10 Questions You Must Ask Your Doula

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Questions for your doulaSo, you’re sold on hiring a doula. You’ve done your research and you know that studies show doulas reduce time spent in labor and the need for pain medication and complications. Doulas cut the rate of postpartum depression and boost baby-mom bonding. Your friends rave about using doula services.

Through word-of-mouth, ads and recommendations, you’ve found two or three doulas to interview. What should you ask them? Here are 10 open-ended questions you’ll want to have on your list:

How do you view childbirth?
Ask for your doula’s philosophy on labor and birth, suggests Rachel Gurevitch, author of The Doula Advantage: Your Complete Guide to Having an Empowered and Positive Birth with the Help of a Professional Childbirth Assistant.

“You may not agree with everything your doula thinks, but you can usually hear in her voice whether she will be open and accepting of your needs, or if she might be the type to push her own agenda,” Gurevitch says.

What do you think of medication during birth?
“It’s about finding a doula who is realistic and open,” Gurevitch says. “You want a doula who will be there to empower you, no matter what happens.”

That’s how mom Sara Easterly felt. Easterly says that it was important that her doula supported both medicated and non-medicated births. “Just in case I couldn’t handle the pain, I didn’t want to feel pressured one way or the other.”

Why are you a doula?

Ask why your doula decided on her career, and you’ll understand her personality and approach. Listen to your gut, suggests Laura Sanderson, a childbirth educator and doula.

“Finding the right doula for you is about personality as much as it is about training and common understanding,” she says. “You want your doula to be someone you will feel comfortable around. Some people just don’t get along, and that’s OK. You don’t have to explain to a doula you interviewed why they were not the right person.”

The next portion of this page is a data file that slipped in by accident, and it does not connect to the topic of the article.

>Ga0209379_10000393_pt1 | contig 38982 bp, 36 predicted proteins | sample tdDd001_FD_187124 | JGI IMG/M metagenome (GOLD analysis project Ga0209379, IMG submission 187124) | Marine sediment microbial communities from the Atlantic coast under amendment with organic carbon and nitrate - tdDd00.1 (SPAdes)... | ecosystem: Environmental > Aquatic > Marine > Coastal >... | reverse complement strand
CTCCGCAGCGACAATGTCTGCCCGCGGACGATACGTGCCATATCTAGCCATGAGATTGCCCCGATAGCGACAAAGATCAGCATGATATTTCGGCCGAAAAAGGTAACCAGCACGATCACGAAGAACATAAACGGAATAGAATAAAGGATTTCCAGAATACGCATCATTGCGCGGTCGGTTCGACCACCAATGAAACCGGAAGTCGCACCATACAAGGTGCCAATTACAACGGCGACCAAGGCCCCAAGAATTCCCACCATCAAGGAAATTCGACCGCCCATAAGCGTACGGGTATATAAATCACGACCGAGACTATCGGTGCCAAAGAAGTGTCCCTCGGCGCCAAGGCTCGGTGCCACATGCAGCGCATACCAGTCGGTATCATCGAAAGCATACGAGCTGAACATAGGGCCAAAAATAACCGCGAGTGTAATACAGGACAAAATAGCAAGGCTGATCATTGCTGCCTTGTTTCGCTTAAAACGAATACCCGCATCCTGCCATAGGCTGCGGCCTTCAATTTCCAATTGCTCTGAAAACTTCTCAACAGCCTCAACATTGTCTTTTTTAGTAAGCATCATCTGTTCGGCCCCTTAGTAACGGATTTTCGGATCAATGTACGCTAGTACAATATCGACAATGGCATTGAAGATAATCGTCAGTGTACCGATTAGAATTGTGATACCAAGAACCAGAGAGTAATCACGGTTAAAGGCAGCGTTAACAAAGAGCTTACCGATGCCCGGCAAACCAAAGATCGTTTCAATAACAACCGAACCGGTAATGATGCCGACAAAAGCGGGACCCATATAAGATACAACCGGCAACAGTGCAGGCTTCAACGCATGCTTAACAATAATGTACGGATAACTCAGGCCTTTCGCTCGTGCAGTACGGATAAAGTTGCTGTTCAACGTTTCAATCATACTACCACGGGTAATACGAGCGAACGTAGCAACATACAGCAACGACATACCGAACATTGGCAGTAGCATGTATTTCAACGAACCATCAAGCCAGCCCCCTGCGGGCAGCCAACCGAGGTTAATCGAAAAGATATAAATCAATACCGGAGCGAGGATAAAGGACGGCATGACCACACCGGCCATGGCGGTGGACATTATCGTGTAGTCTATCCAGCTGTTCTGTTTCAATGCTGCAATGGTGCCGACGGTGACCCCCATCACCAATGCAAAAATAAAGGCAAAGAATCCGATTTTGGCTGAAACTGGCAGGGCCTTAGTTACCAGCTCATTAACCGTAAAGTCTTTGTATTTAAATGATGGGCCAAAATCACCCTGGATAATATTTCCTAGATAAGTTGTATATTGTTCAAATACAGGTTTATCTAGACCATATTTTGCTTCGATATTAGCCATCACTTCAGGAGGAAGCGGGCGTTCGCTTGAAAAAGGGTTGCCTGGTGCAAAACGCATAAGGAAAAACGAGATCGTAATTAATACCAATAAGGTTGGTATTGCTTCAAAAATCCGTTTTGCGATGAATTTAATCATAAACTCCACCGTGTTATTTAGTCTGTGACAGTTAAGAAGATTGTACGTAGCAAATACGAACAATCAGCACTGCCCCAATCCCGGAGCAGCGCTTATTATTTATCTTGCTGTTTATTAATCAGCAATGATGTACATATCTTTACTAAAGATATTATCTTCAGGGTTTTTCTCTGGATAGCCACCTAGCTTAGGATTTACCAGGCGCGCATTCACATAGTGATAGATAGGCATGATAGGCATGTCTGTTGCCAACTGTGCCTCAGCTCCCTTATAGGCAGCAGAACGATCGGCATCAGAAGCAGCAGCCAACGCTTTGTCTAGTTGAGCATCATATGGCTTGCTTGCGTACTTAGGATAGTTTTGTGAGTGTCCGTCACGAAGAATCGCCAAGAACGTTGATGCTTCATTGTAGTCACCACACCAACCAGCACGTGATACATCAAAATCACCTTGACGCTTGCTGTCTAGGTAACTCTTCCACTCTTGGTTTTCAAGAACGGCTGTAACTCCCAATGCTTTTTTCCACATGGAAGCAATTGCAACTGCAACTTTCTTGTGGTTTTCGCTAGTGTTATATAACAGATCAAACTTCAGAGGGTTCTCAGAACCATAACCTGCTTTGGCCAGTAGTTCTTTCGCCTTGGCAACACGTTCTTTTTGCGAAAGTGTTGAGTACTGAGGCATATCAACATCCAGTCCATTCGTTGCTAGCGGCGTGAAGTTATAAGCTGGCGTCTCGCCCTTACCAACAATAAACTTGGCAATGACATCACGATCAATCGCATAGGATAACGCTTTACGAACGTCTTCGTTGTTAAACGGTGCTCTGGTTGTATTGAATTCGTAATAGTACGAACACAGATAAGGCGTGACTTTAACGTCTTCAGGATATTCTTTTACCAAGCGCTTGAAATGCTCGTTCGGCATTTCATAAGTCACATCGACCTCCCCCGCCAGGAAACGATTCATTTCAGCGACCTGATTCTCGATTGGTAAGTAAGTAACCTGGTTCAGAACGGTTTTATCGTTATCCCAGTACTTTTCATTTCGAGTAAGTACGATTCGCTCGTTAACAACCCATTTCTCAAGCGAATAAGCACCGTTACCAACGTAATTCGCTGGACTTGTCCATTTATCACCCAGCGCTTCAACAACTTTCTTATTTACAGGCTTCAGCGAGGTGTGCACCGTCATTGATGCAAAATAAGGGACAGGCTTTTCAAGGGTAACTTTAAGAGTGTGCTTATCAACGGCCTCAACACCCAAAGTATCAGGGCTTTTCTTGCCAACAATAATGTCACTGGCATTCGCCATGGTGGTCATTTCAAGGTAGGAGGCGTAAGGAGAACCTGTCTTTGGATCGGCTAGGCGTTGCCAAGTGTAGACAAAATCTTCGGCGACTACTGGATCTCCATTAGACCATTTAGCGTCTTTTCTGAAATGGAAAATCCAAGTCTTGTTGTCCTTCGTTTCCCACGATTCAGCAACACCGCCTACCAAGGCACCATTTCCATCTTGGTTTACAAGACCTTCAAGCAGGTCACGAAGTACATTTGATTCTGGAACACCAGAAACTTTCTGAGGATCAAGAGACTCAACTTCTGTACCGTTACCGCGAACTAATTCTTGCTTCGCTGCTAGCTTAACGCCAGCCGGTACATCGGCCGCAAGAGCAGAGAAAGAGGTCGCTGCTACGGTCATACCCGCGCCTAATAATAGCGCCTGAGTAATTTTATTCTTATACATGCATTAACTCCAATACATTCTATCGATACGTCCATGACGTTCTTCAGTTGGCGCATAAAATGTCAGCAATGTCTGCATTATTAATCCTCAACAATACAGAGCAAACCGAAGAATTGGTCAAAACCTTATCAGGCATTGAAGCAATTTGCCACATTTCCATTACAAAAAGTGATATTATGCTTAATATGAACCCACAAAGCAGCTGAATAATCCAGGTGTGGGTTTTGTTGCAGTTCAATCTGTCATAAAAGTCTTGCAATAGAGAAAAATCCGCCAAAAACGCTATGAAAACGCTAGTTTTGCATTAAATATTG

How many births have you attended?

Ask how long your doula has been practicing —years or months? But don’t write off the newbies.

“A brand-new doula can also be a great support for you, if she’s had good training,” Gurevitch says.

Ask for referrals in all cases.

Are you available around my due date?

Check on your doula’s availability in the weeks leading up to and after your due date, because it’s a rare baby who arrives on schedule. What happens if she’s out of town? Most doulas have a back-up on call, but you might want to meet and interview the back-up doula also.

“You want to know that even if your doula is for whatever reason unavailable, such as for a family emergency, there will be someone there to support you,” Gurevitch says.

Do you offer any special services?

Some doulas may provide massage, photography, aromatherapy or other unique offers—such as writing out your birth story—for no extra charge.

What’s your fee?
Your doula’s services may be reimbursable under your health-care plan; she might offer a payment plan or sliding-scale fees.

“Don’t end up without a doula only because you think you can’t afford one,” Gurevitch says. “If the doulas you speak to really are out of your price range, and you’re serious about getting a doula, then let your doula know.”

Always ask about circumstances that might lead to a refund.

What type of pre-labor and post-labor support do you provide?
Easterly met with her doula twice before and twice after birth.

“She conducted a labor simulation exercise and lent us videos from her library that really helped me get psyched up and mentally prepared for the big game,” Easterly says.

Post-pregnancy, many doulas can help you settle into breastfeeding and baby care.

When will you arrive?
Some doulas will stay with you from labor’s first at-home pangs, while others prefer to wait until you’ve arrived at the hospital or birth center. Each individual doula will approach the arrival question differently, and your comfort with labor might differ, depending upon whether this is your first or second child.

“First-time moms have no idea how their body will respond to labor,” Sanderson says. “A great part about being a doula is providing that information during labor when it’s needed. We’re like walking labor encyclopedias.”

Which hospitals and birth centers have you worked in?
You might also ask whether she’s worked with your midwife or physician before. If you’re going to a hospital, you’ll often get the on-call doctor, so a doula who knows her way through the hospital’s halls is always a plus.

To make your final decision, listen to the doula’s answers and the small, quiet voice inside yourself. Pick the doula that supports your rational requirements and your emotional needs.

Freelance writer Lora Shinn had a doula at her second child’s birth, and wishes she’d had one at her first child’s birth, too.

Published: October 2009